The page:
Defending something with a faulty argument causes more damage to that thing than the opponents can inflict.
Last week I came across a video on Youtube in which a saffron-clad, English-speaking sadhu was replying to questions of some students at a seminar.
A student had asked if there was a proof of God’s existence. The sadhu found the question irritating.
It wasn’t that the student was a non-believer in God; he just wanted to know if one had a concrete evidence of the divine power’s existence.
Such questions are usually difficult to answer.
One may give a religious or philosophical argument to convince a non-believer that God indeed exists. But one certainly can’t come up with a concrete evidence to prove the God’s presence.
Nobody has seen the God. He is a matter of faith. And for the believers, God is a matter of fact too. He exists just the way they exist.
I believe in God and you don’t believe in God. And it should be ok with us both. It is not a question to fight on, it is a matter of choice.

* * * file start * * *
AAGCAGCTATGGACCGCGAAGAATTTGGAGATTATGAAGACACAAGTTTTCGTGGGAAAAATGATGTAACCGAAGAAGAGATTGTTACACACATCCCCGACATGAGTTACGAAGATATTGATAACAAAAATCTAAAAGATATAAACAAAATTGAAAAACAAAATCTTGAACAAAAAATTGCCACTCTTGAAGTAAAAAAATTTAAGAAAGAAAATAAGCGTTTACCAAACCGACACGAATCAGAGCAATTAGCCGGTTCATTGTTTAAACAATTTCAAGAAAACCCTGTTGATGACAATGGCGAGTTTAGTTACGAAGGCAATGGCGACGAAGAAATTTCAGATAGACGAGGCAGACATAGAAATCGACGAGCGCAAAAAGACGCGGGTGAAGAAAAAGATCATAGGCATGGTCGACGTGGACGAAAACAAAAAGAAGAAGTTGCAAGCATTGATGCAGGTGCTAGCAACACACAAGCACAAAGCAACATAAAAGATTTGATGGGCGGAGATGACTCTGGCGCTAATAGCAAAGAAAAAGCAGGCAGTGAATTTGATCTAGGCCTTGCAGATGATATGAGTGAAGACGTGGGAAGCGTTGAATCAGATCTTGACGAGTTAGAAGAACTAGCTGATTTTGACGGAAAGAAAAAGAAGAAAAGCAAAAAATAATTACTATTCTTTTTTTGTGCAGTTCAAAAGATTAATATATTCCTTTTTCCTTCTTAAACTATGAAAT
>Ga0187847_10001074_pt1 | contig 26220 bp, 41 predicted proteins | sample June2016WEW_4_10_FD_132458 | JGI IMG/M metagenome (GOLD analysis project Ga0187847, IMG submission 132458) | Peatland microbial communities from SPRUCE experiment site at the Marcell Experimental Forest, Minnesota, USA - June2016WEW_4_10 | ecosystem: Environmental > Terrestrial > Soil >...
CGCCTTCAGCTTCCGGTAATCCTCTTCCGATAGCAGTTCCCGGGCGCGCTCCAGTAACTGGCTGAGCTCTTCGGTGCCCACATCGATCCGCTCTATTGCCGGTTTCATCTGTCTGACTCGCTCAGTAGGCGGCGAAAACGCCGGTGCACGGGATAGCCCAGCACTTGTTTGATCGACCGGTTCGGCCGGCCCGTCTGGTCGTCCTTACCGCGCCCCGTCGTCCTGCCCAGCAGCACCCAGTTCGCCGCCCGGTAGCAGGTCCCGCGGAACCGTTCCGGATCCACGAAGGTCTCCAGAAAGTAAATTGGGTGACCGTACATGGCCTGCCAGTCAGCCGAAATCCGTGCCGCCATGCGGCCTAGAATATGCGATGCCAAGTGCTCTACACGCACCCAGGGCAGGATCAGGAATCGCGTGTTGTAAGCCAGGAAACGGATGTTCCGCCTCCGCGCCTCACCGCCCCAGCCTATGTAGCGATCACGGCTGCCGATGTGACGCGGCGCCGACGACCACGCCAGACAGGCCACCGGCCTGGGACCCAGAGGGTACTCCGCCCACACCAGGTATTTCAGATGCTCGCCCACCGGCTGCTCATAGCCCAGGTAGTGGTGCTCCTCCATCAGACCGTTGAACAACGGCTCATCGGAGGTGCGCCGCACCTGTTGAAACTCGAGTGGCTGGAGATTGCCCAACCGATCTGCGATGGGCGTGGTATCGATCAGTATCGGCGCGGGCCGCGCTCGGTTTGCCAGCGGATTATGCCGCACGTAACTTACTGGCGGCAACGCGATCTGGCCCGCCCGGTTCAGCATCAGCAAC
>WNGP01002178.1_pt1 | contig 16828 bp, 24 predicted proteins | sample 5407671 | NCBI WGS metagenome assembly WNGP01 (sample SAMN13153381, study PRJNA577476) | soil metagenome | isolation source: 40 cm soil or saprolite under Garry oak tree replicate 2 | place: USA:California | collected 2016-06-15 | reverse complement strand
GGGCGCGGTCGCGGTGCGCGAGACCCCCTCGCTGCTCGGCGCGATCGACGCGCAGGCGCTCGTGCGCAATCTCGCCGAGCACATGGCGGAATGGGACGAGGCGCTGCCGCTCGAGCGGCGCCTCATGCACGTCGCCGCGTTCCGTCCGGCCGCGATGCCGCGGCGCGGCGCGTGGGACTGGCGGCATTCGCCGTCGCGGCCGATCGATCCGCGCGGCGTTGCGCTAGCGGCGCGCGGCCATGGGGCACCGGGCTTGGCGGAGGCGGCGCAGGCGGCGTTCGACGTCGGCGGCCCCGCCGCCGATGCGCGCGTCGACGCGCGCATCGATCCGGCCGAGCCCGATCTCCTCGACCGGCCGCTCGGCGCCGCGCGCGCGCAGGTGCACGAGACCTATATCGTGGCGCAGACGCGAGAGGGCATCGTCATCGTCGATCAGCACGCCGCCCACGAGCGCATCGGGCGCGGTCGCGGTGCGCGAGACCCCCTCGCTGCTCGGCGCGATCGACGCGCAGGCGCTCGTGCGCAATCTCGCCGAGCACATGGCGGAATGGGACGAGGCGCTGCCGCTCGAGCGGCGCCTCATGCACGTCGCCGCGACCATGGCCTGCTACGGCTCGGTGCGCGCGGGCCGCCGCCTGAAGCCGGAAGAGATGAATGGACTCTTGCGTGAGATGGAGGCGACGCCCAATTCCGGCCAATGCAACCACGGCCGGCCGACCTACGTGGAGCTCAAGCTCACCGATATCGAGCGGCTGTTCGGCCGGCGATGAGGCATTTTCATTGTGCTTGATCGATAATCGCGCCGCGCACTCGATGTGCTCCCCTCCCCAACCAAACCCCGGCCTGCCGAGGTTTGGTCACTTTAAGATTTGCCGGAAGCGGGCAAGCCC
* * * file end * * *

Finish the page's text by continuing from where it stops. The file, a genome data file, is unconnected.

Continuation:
Instead of presenting a reasonable argument, the Sadhu fired a counter question. “You play a sport and follow all its rules. You don’t ask for a proof regarding who introduced that sport or framed its rules. Do you? You accept the rules and play by the book. But in matters of God, you demand a proof,” the sadhu thundered, triggering a pin-drop silence in the hall.
He continued, “Why can’t you first accept that God exists and just worship Him? If you do so, you will feel his presence too.”
The video was short and didn’t show if the student was convinced with the sadhu’s argument. But in the comment section below the video, around 5,000 viewers, almost 80% of the total, had given a thumbs down to the sadhu’s wisdom.
The majority was critical of the sadhu for going roundabout, and still not answering the actual question.
As said above that God is a matter of faith, and that there can’t be a concrete evidence to prove His existence, one must not try to force a faulty argument down somebody’s throat to prove a point.
Here, a faulty argument of the devotee (sadhu) did more damage to the concept of God, than a non-believer could inflict.
So one must never defend a point with a faulty reasoning. It turns suicidal.
Sunil Kr. Kumawat,
Biyani Group of Colleges